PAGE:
The way communication is managed can also lead to the inadvertent sequestration of valuable information, preventing the smooth transfer of essential knowledge, which elevates risk both up- and downstream.

If all teams are on the same MES and LES, there’s no chance for information to be locked in siloes. That’s why it’s crucial to find a solution that can work for all the distributed teams involved in the end-to-end drug production lifecycle.

Manufacturing Pitfall #3 Knowledge gaps

For decades, the pharmaceutical industry has been anchored to binders full of redlined recipes and procedures, interpreted on the go by trusted employees.

When the most efficient techniques are known only by individuals and not by all involved stakeholders, the entire manufacturing process is at risk of interruption when those individuals aren’t immediately available.

The rapidly changing pace of today’s pharmaceutical manufacturing landscape necessitates a more integrated approach. Modern solutions can optimize the transfer of knowledge, from each iteration to the next, to better protect the entire process.

Manufacturing Pitfall #4 Process inflexibility

The making and testing of drugs demands constant refinements as that process is perfected, particularly during the preclinical development and clinical manufacturing stages. Newer modalities like cell and gene therapies also require greater variability and flexibility in execution.

Traditional manufacturing execution systems require the assistance of software engineers to manually code every change, drastically slowing the editing process and delaying development.

What’s needed instead is a flexible, adaptable system so users can edit steps, procedures, and batches as needed on the go. Look for no-code and low-code solutions that allow users to configure the system themselves, without needing a dedicated IT team to do the coding for them.

Manufacturing Pitfall #5 Lack of real-time visibility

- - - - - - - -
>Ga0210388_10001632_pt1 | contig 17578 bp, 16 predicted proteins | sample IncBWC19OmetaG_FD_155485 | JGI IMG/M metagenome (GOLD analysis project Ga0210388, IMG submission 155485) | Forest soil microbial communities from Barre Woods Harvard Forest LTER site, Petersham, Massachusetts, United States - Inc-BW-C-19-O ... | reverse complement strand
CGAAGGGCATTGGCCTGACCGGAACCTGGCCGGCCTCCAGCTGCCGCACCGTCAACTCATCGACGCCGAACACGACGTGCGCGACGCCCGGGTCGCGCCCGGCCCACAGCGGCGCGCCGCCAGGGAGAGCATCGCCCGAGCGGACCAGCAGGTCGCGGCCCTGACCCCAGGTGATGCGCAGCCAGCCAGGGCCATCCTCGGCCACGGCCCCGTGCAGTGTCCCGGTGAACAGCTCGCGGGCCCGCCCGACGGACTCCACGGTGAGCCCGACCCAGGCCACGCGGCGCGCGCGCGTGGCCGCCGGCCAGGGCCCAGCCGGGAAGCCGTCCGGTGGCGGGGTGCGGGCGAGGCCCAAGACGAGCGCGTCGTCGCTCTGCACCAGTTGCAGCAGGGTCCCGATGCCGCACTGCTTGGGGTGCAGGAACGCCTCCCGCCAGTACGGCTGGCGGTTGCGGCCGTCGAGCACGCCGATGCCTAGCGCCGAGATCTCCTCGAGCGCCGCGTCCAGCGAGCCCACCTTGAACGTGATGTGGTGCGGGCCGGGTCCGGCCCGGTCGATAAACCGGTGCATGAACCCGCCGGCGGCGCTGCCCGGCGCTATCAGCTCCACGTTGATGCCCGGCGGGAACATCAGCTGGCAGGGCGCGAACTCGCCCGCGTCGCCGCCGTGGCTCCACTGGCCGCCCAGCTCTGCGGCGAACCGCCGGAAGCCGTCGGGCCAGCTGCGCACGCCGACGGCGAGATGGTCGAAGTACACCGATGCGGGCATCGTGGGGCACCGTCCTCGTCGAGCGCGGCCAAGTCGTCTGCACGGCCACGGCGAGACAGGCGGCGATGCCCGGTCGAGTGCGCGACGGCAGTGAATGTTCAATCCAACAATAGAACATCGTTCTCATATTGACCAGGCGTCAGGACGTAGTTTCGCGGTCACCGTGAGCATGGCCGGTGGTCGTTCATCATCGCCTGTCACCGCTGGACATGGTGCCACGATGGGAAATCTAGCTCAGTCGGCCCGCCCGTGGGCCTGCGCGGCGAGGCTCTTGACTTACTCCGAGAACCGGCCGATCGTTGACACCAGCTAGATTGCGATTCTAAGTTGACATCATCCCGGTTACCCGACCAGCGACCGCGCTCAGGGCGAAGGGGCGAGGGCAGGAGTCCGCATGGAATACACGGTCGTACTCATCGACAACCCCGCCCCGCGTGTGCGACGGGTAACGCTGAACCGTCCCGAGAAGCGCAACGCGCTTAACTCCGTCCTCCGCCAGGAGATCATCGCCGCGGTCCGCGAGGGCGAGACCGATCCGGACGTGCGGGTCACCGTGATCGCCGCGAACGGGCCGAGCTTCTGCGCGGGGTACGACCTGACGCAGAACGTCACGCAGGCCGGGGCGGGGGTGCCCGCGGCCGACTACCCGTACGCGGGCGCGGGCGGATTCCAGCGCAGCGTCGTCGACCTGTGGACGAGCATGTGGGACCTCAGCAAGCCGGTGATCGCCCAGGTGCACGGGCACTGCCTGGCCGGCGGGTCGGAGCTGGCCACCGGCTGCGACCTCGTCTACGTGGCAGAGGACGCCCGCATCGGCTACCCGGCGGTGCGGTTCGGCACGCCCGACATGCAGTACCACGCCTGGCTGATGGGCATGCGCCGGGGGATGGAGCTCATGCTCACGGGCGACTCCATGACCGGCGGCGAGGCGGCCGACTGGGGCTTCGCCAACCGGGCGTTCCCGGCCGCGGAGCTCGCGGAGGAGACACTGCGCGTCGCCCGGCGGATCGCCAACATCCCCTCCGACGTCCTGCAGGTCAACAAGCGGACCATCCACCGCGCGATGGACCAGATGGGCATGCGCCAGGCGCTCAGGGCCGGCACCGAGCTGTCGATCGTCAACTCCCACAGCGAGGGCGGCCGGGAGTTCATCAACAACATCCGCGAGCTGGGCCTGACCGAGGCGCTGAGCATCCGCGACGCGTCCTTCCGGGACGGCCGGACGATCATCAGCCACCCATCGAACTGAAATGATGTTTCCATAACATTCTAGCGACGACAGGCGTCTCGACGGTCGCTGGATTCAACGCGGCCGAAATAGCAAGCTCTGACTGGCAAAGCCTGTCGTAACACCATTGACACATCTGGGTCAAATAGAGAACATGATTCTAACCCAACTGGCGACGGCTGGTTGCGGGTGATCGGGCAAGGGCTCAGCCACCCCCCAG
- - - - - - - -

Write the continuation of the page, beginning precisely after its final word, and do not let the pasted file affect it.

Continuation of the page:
When monitoring is a manual process, it can only be reviewed periodically, as every procedure, test method, or batch requires extensive documentation.

If production is completed through a CDMO, that review becomes a patchwork process, divided into separate meetings, calls, and emails. In this compartmentalized environment, quality issues may go unaddressed.

The best way to assure product quality is by effectively capturing and reviewing batch record summary data in real time. This means finding a system that can deliver real-time data visibility.

In the pharmaceutical manufacturing space, real-time visibility means that data can be instantly viewed across sites and shared across teams. In other words, as soon as it’s captured, it’s instantly available to anyone involved in the drug manufacturing lifecycle.

Manufacturing Pitfall #6 Barriers to in-person expertise

The massive supply chain disruptions of the global pandemic meant that equipment and materials often could not reach their intended destinations when they were needed most.

And to further complicate matters, specially trained personnel were no longer able to travel to operate complex equipment, leading to delays and even halts in vital pharma manufacturing processes.

The silver lining of this disruption is that it expedited the introduction of new manufacturing technologies to help bridge this gap. Unable to travel from site to site, or even work in person depending on the role, pharma companies started implementing cutting-edge tech solutions to maintain, and even expedite, drug development and production.